A new report has outlined just how much more difficult the COVID-19 pandemic has made life for some HBCU students, and what can be done to help. Get the full story from Lily Bohlke at Missouri News Service below.

survey of students at the nation’s Historically Black Colleges and Universities (HBCUs) found nearly half have been food insecure in the last 30 days.

More than half experienced housing insecurity during the pandemic, with many students reporting choosing between paying rent or buying food. The report noted the disproportionate impact of COVID-19 on HBCU students exacerbated existing racial inequities.

Terrell Strayhorn, provost and senior vice president for academic affairs at Virginia Union University and director of the Center for the Study of Historically Black Colleges and Universities, who co-authored the report, said investing in student needs is key to increasing student success.

“It’s hard to feel you belong in higher education when your basic needs are not met,” Strayhorn explained. “When you don’t have enough money to pay your bills and have food and have a place to lay your head, but you’re expected to show up for biology class.”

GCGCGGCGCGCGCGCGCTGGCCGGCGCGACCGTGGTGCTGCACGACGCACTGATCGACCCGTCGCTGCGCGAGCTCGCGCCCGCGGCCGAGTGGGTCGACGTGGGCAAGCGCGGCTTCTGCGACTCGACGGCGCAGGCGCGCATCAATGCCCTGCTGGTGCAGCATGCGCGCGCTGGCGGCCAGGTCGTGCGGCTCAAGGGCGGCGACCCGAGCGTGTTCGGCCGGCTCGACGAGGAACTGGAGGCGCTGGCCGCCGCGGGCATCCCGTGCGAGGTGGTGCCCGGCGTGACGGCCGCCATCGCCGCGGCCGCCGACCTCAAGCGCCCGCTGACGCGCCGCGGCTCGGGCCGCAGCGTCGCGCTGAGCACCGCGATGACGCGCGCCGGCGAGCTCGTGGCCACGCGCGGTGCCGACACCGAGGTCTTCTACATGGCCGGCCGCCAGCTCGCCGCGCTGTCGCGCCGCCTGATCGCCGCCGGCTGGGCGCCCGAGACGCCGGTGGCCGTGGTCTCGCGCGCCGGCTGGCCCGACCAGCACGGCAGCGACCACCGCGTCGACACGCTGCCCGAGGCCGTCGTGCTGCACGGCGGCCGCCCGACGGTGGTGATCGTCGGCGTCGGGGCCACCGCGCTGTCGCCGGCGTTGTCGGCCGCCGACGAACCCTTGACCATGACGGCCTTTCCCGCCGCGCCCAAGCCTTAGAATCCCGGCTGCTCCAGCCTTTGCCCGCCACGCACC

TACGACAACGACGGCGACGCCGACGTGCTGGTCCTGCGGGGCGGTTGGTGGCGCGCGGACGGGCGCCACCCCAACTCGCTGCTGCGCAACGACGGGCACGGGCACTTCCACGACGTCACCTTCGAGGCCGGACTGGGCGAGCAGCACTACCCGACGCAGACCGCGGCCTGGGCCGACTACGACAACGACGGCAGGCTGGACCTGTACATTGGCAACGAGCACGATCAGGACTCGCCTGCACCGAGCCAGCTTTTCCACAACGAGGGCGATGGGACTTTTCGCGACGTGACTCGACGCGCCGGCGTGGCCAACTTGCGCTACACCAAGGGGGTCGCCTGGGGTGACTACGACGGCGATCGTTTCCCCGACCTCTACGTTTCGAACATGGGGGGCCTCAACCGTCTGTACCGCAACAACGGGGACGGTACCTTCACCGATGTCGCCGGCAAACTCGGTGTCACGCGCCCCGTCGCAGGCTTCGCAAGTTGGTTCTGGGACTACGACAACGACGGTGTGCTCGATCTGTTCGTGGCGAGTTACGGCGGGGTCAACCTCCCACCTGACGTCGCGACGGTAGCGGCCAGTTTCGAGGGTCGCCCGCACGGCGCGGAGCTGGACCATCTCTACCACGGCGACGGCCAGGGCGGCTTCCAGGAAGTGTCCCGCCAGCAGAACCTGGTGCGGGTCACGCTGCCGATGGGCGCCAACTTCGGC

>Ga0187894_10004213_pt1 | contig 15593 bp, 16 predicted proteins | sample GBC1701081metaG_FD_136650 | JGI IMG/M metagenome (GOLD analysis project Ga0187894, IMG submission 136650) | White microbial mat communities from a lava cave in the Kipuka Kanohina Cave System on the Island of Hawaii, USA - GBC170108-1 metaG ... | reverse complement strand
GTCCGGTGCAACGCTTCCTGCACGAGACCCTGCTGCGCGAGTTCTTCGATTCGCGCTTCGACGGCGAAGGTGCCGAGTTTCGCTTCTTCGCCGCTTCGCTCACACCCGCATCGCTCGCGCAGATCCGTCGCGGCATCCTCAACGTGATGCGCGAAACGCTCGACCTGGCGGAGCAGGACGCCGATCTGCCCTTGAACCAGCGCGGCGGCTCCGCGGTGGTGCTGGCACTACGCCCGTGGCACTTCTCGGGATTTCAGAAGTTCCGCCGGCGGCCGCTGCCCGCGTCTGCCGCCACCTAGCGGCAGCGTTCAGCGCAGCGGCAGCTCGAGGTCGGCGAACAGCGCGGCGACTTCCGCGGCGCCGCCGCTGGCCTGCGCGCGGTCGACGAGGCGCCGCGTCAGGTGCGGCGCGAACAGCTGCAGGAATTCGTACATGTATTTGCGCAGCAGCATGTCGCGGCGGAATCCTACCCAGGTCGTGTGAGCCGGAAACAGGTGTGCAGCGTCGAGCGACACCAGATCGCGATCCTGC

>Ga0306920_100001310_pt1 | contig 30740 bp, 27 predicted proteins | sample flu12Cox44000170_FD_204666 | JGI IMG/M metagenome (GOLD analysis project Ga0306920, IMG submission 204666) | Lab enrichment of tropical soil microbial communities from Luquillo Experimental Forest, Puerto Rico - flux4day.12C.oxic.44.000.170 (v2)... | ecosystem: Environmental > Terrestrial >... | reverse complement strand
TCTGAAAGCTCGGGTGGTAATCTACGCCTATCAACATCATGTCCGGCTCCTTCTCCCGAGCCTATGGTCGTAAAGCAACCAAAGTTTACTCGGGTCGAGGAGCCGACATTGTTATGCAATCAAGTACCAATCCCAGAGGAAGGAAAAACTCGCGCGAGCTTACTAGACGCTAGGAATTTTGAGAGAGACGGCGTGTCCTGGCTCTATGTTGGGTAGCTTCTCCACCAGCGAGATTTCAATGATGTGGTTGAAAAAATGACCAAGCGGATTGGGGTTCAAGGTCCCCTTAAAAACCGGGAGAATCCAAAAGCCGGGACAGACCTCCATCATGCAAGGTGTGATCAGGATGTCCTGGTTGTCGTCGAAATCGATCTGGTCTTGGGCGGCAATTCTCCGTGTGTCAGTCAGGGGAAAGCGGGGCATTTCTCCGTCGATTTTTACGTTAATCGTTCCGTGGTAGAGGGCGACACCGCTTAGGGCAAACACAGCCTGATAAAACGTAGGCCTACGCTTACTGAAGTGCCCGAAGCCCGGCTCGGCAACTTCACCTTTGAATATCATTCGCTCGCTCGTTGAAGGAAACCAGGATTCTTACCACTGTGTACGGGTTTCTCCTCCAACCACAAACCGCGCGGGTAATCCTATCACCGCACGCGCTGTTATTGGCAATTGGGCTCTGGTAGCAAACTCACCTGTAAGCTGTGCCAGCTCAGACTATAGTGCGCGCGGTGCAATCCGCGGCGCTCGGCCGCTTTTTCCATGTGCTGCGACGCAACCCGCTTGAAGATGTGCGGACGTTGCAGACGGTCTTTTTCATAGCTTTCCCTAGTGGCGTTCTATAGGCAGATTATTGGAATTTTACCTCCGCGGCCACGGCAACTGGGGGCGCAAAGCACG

The report noted HBCUs account for more than 20% of Black Americans’ bachelors degrees, and they serve many Pell Grant-eligible students, meaning they qualify for the federal needs-based grant program.

Missouri has two HBCUs: Harris-Stowe State University in St. Louis and Lincoln University, a land-grant institution in Jefferson City.

Public HBCUs rely on federal, state and local funding for more than half their revenue, compared with 38% for their predominantly white counterparts.

Andre Smith, political scientist at Fayetteville State University, formerly of Harris-Stowe State University, said Missouri’s funding model for universities is performance based, and the two HBCUs as well as Missouri Western, a predominantly white institution in St. Joseph, end up on the low end.

“They have the neediest students who are going to require at an institutional level the most assistance,” Smith pointed out. “But due to the funding model in Missouri, these three schools get the least amount of funding.”

The report is a joint effort by the Hope Center for College, Community and Justice, and Virginia Union’s Center for the Study of Historically Black Colleges and Universities. It makes state and federal policy recommendations for lawmakers, including expanding financial aid and emergency aid options for HBCU students.